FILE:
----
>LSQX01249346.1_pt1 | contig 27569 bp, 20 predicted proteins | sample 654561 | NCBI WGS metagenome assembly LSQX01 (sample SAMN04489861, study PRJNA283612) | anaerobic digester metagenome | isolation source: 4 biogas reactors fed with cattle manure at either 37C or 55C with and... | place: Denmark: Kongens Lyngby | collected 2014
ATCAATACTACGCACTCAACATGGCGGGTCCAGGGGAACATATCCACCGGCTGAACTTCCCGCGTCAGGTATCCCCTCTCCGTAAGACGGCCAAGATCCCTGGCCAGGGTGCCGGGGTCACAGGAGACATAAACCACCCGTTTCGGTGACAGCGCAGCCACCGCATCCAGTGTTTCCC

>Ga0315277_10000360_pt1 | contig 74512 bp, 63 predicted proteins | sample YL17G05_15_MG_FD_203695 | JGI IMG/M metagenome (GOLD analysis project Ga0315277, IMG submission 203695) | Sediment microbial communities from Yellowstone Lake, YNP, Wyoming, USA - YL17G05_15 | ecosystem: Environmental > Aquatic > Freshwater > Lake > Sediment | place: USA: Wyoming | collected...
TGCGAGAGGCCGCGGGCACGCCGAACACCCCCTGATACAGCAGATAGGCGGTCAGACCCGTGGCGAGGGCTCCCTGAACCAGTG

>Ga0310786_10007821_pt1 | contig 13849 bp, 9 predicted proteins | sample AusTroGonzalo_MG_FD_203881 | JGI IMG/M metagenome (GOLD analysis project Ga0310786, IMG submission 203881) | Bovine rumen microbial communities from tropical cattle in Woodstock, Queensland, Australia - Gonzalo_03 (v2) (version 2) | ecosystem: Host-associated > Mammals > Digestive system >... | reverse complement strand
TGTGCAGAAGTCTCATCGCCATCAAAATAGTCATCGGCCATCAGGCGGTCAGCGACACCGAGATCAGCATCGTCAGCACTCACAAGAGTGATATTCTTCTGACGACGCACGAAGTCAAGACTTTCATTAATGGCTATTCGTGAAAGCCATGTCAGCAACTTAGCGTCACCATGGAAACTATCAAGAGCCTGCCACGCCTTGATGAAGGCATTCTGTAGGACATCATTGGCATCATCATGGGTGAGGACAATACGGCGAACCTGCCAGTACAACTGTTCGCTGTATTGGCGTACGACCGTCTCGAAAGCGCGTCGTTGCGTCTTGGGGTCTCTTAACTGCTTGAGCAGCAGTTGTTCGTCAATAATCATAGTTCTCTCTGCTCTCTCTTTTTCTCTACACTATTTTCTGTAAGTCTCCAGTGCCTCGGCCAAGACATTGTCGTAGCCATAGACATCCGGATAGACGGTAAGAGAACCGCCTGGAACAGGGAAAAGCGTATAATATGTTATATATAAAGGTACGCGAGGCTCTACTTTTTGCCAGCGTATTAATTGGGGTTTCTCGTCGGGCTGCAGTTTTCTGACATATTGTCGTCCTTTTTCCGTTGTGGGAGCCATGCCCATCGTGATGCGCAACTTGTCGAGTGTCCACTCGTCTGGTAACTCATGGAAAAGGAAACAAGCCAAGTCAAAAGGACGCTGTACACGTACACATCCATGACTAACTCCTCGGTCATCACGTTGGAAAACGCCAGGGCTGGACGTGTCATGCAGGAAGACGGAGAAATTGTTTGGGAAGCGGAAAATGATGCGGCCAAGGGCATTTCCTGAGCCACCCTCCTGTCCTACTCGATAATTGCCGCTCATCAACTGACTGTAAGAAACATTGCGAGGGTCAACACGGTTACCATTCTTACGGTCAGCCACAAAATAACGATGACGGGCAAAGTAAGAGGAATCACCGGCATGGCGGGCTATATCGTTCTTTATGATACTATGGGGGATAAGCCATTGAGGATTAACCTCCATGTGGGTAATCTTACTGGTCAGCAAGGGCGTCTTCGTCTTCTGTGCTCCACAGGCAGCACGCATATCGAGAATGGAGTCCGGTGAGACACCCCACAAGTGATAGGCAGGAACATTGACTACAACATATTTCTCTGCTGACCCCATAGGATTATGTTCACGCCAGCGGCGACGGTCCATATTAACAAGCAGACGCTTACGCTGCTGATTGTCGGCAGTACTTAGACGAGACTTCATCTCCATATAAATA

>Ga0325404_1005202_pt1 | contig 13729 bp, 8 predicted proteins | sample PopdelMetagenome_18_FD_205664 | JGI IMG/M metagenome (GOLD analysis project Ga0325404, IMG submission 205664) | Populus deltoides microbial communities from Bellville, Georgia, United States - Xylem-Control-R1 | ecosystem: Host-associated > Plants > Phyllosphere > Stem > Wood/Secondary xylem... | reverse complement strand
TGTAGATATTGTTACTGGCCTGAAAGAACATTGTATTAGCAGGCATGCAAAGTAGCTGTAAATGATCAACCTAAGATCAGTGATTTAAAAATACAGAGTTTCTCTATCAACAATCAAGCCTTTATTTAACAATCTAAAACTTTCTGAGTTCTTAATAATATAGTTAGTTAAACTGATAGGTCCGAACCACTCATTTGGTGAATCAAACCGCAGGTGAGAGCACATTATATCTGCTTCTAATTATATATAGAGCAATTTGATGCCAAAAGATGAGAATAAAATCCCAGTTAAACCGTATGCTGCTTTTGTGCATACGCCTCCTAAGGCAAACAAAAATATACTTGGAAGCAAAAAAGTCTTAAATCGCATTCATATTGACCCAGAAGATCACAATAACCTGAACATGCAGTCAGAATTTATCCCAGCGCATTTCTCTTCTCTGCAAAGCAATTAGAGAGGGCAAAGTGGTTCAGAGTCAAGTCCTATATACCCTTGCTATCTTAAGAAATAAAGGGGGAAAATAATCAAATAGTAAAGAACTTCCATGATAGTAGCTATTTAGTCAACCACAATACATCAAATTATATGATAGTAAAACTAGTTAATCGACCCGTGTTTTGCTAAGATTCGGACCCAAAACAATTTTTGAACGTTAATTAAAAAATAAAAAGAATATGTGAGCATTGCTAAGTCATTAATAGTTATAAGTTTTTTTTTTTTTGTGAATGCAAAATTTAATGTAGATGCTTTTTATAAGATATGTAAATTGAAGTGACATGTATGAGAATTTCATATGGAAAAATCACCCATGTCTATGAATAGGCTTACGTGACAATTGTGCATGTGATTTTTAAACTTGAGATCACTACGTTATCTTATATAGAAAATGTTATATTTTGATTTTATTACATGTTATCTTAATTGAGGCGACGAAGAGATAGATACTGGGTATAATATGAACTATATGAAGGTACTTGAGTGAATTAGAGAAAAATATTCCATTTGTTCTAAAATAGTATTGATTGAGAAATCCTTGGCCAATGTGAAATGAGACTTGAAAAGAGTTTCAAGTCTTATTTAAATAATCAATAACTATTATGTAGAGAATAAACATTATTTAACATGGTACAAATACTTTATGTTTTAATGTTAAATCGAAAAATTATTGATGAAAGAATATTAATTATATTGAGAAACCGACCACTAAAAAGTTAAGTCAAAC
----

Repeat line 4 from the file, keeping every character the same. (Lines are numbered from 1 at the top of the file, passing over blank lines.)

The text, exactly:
TGCGAGAGGCCGCGGGCACGCCGAACACCCCCTGATACAGCAGATAGGCGGTCAGACCCGTGGCGAGGGCTCCCTGAACCAGTG